In the case of D, we start on D, skip E, add F (actually here it’s F# because this is D major but let’s just keep moving, this song isn’t going to trash itself), skip G, and add A.

If we numbered all this, we’d start on 1, skip 2, add 3, skip 4, and add 5.

A seventh chord takes one more skip and adds the seventh note up. For D major, that’s adding E.

Seventh chords are very popular, but for an unpopular reason. They’re popular because they add dissonance, or that sense that something isn’t quite right.

Musicology Moment: A regular chord is a good old friend you always invite to sleepovers. A seventh chord is that friend’s wild and untrustworthy cousin who is probably going to get you all into trouble, but at least you’ll have a wild middle-grade novel adventure along the way.

In any other standard folk song intended to be easy to remember and sing, I-V would make total sense. But this is “Happy Birthday,” a song everyone needs to sing at least once a year. So let’s just slap in that troublemaker 7th chord. It’s fine, the birthday child is not actually on fire.


And then things get weird

Here’s the thing about 7th chords: They’re actually kind of a pain to play.

That’s because a proper 7th chord requires four notes, and four notes can be hard to squeeze out on some instruments.

Whether they’re easy for you on a piano depends entirely on the size of your hands. I have wee pixie fingers that haven’t grown since I was in fifth grade. The proper 7th chord on piano is my mortal enemy.

Why you little….

Fortunately for us digit-length-impaired individuals, there are many ways to fake a 7th chord. One of the easiest, when you’re going from I to V7, is to play I again but move the middle note from 3 to 4.

In this case, I’d play that G chord: G-B-D.

Then I’d move my middle finger a bit and play G-C-D.

It’s a lot faster and easier than moving my baby fingers of fury from G-B-D to D-F#-A-C. Trust me.

There is an impostor among us

In this hot mess of a “song,” however, there’s just one problem: G-C-D isn’t officially a D7 chord.

In fact, it’s not a D chord at all. It’s what we call a “sustained” chord. This one starts on G, so it’s G sustained, or Gsus (sometimes Gsus4).

Musicology Moment: Sus chords are so named because they are impostors – they are a type of I chord masquerading as a type of V chord. This is not true, but now you will never forget it.

So the options here are trainwreck the fingers or fake a task and hope no one notices. (You’ll notice I chose to vent.) Happy birthday to you indeed.

Oh, and why do we need that D-related chord at all? Because the first “you” ends on F# and the second “to” jumps to A, so that the second “you” can find the root note like we’ve been begging this song to do since it began.

If you’re even more confused now, you’re doing it right

“But wait,” I hear you say. “If that D7 chord is there to accommodate the F# and the A, why is it a D7 chord? There is no C? Which is the thing the D7 chord has that the D chord didn’t? In fact I don’t see a C in the first two lines at all? What is going on?”

Congratulations! You are now better at music than this song is.

The third “happy” lets us stay on that nice solid I chord. It feels like a victory. It is in fact a false sense of security intended to lull us into complaisance – sure, I’ll finish the song, how bad can it be? – before presenting us with the worst thing that can possibly happen to non-singers:

The leap between “happy” and “birth” is an entire octave.

I hope you didn’t come here to sing

Octave jumps are easy to hear but hard to sing. “Over the Rainbow” was an instant hit the moment Judy Garland went for that octave leap between “some” and “where” and absolutely nailed it.

And “Over the Rainbow” had the decency to start on the root note. “Happy Birthday” thinks you should just jump between sol and sol. Go on, it’s fine. It’s not like you’ll ever need to sing this twice, right?

All music theory can do is watch this happen

We switch chords again on the hapless birthday person’s name. But not back to D, even though there’s a big fat happy F# just sitting there waiting for us. Nope, we’re going to C, which in this case is the IV chord.

Do you see an F# in there? No, you don’t. Because there isn’t one.

I, V, and IV are in basically every song Western music has produced since the days of rugged manly wigs, heels, and silk stockings. But not like this. Dear God, not like this.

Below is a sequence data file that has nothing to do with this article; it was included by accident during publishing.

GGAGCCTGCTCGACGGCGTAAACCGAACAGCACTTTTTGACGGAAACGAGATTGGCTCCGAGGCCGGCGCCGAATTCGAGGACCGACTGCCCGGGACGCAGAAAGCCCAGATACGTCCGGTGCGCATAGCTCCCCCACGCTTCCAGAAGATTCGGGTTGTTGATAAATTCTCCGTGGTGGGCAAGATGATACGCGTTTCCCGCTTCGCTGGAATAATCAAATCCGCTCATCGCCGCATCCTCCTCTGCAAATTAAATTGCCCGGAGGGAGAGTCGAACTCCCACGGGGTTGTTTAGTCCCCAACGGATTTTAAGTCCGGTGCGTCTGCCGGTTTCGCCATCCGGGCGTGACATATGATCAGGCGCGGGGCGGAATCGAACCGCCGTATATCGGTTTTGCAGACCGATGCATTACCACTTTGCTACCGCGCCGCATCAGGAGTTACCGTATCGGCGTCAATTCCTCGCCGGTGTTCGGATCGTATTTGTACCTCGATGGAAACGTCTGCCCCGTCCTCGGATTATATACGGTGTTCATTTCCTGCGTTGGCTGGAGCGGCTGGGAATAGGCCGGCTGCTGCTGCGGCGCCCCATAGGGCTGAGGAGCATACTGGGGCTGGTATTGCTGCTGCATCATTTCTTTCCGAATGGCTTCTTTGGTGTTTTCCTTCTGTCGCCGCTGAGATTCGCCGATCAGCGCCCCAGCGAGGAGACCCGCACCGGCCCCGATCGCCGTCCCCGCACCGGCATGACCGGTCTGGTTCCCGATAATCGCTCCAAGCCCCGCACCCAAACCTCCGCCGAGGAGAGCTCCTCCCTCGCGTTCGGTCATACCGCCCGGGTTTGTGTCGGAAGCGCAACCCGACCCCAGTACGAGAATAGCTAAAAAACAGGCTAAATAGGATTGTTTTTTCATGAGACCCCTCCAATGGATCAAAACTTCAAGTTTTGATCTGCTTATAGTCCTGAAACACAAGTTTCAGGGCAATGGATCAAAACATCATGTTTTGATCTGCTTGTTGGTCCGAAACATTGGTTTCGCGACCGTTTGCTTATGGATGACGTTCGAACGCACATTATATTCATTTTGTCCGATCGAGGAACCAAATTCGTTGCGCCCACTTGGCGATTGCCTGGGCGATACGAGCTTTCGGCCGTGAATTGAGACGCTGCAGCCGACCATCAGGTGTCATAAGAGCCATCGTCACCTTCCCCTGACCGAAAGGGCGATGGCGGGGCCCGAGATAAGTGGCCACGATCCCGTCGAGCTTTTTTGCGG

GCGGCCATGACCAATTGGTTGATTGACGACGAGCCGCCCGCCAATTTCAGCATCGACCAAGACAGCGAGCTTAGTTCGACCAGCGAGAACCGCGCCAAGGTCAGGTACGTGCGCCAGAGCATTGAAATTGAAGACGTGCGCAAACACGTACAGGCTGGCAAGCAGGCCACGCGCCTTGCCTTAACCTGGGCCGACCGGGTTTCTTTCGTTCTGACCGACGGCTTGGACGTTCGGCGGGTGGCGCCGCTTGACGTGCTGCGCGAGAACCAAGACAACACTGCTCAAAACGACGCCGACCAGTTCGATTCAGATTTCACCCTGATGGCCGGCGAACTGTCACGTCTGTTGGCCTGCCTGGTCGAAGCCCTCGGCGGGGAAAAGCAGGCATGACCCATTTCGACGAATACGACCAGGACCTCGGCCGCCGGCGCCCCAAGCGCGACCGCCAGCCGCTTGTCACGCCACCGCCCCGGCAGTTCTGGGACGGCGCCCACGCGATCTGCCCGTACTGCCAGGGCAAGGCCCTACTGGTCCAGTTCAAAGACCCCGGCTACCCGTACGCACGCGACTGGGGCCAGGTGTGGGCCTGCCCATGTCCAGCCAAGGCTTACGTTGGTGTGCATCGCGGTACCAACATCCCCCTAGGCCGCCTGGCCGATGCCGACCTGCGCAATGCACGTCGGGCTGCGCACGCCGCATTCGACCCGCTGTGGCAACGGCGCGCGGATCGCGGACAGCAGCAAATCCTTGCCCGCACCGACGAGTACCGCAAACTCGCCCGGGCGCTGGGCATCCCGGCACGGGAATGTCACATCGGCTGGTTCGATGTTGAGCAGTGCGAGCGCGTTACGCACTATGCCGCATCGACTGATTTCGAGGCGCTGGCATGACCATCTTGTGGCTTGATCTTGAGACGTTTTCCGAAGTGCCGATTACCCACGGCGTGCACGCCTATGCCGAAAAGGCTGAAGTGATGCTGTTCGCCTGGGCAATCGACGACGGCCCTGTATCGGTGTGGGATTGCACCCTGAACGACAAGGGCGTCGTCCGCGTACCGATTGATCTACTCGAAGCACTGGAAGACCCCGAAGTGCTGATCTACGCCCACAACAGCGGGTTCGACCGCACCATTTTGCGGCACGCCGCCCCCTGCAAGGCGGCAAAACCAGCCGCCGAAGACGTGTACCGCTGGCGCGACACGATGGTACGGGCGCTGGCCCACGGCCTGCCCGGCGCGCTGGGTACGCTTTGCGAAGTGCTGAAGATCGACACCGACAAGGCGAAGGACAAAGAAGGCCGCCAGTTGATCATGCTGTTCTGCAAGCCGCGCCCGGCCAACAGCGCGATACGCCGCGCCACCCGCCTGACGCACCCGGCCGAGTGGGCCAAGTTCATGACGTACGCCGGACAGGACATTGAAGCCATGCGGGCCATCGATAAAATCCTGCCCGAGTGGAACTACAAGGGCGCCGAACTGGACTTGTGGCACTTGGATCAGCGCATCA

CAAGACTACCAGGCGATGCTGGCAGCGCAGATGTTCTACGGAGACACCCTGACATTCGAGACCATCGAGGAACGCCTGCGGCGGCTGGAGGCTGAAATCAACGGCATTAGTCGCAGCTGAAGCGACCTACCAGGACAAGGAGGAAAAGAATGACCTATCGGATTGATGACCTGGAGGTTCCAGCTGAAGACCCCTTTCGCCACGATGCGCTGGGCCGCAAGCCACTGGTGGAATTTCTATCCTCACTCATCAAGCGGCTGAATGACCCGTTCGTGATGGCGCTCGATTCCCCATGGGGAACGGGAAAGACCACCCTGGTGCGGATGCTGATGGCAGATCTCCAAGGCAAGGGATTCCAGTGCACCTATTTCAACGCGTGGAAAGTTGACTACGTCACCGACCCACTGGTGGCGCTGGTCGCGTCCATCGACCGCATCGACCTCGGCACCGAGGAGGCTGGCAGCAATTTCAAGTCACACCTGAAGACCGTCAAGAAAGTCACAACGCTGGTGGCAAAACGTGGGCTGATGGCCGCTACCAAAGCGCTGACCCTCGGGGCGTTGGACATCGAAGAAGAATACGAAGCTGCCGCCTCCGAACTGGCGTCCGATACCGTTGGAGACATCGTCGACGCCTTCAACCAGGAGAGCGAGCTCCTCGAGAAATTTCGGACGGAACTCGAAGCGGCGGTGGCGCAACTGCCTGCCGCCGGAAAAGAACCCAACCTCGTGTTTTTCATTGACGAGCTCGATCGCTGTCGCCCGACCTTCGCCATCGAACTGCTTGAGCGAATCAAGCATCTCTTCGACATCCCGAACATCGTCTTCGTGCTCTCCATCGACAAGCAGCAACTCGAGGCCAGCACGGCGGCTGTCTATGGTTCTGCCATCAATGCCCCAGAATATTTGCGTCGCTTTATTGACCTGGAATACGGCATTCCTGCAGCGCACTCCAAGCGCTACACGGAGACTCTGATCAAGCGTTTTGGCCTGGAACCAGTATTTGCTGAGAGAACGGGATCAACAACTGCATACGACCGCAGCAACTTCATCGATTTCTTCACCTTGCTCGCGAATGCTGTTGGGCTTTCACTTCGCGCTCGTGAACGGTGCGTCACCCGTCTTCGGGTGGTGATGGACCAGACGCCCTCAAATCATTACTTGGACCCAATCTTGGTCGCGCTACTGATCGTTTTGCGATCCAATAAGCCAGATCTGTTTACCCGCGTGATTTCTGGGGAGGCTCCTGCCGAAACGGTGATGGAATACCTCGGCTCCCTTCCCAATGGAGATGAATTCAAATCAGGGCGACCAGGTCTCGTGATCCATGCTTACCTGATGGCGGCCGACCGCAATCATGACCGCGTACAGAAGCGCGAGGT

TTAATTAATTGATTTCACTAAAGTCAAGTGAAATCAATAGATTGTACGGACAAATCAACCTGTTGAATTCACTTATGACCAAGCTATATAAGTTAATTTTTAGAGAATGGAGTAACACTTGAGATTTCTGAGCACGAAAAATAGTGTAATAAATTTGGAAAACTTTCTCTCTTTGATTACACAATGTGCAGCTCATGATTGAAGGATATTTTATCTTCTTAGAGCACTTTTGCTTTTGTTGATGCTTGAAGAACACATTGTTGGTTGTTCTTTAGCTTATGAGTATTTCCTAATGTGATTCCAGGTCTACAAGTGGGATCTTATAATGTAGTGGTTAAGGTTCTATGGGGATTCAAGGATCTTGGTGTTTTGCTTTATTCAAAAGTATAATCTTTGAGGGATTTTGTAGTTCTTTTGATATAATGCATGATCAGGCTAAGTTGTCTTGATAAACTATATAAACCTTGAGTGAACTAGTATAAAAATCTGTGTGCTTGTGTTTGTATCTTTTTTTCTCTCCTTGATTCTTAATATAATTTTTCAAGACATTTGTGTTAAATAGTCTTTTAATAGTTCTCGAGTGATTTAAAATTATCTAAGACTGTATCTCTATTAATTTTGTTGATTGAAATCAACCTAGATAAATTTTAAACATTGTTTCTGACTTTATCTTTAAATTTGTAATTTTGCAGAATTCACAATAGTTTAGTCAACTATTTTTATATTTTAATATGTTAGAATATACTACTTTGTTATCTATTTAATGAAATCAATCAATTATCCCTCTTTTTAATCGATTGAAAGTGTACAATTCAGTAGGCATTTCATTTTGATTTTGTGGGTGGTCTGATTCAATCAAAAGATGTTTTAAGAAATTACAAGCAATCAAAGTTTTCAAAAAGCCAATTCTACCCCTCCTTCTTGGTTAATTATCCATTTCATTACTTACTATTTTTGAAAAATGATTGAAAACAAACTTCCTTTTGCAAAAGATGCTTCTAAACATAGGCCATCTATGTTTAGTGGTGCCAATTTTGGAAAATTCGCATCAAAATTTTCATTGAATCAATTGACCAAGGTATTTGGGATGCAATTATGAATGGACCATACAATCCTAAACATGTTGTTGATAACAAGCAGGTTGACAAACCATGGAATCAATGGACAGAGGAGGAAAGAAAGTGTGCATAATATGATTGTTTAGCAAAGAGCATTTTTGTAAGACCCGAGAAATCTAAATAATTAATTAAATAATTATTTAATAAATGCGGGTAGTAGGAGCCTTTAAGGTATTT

Somehow you’re also supposed to squeeze that IV out above I, even though your fingers are also trying to hold that E for as long as the piano’s sustain pedal will allow. Don’t ask me. I didn’t write it.

Maybe it sounds better upside-down

The next super exciting chord change is marked “G/D.”

Anyone want to guess? No? Isn’t music fun?

Lead sheets, aka “fake books,” often use the / to indicate an inversion.

Musicology Moment: Despite what those nice circus recruiters told you in high school, chord inversions are not actually easier to play upside-down.

Remember our nice solid ordinary chord, which is made up of the note the chord is named for, the third, and the fifth?

G major

An inversion is the same three notes, but it moves one or both of the bottom two up an octave to sit above the others.

Here, G is where we’re going to start: G-B-D. D is the note that wants to be on the bottom. So we’ll spread the fingers out a bit and grab D-G-B instead. (This is a second inversion, for those of you with dreams of appearing on Jeopardy! one day.)

Is this easy to get to from C? Eh. It’s not rocket surgery.

The worst part is that D-G-B tends to emphasize D, while the whole thing is sitting over a B. At least that B is in the melody.

Also, that G in the middle of the chord? You’re going to need that for the second note. While you’re already plonking it for the chord.

Unless you’re not, because you’re already getting ready to hit that next chord, which is D-F#-A-C if you’re feeling proper and you probably are because you’re pretty much already right there.

…Wait, did this song almost do something right?

No. No, it did not. Enjoy your one beat of D7 before you scramble back down to An Actual G Chord. I’d skip the whole thing if I were you.

Finally, the root note, “do,” the one note we’ve been looking for the whole time thank you it is finally over thank you.

There is a God.

Musicians do not get paid enough.

What was the point of all this?

Music theory did not prevent this abomination from becoming possibly the best-known, and certainly the most-often-sung, song of all time.

Music theory could not prevent this.

Believe me, music theory wanted to.

Music theory dreams of the day it can yeet this abomination into the ocean and produce a birthday song that is actually singable – maybe something that sticks neatly to do-re-mi-fa-sol and only uses real live I and V chords, in a neat pattern even the most deeply embucketed owl can sing.

Alas, that day will never come, for music theory can do nothing. Music theory can only describe what it sees. Even when what it sees is…this.

Now go compose something.

If this mess can become the world’s best-known song, imagine what your music can do.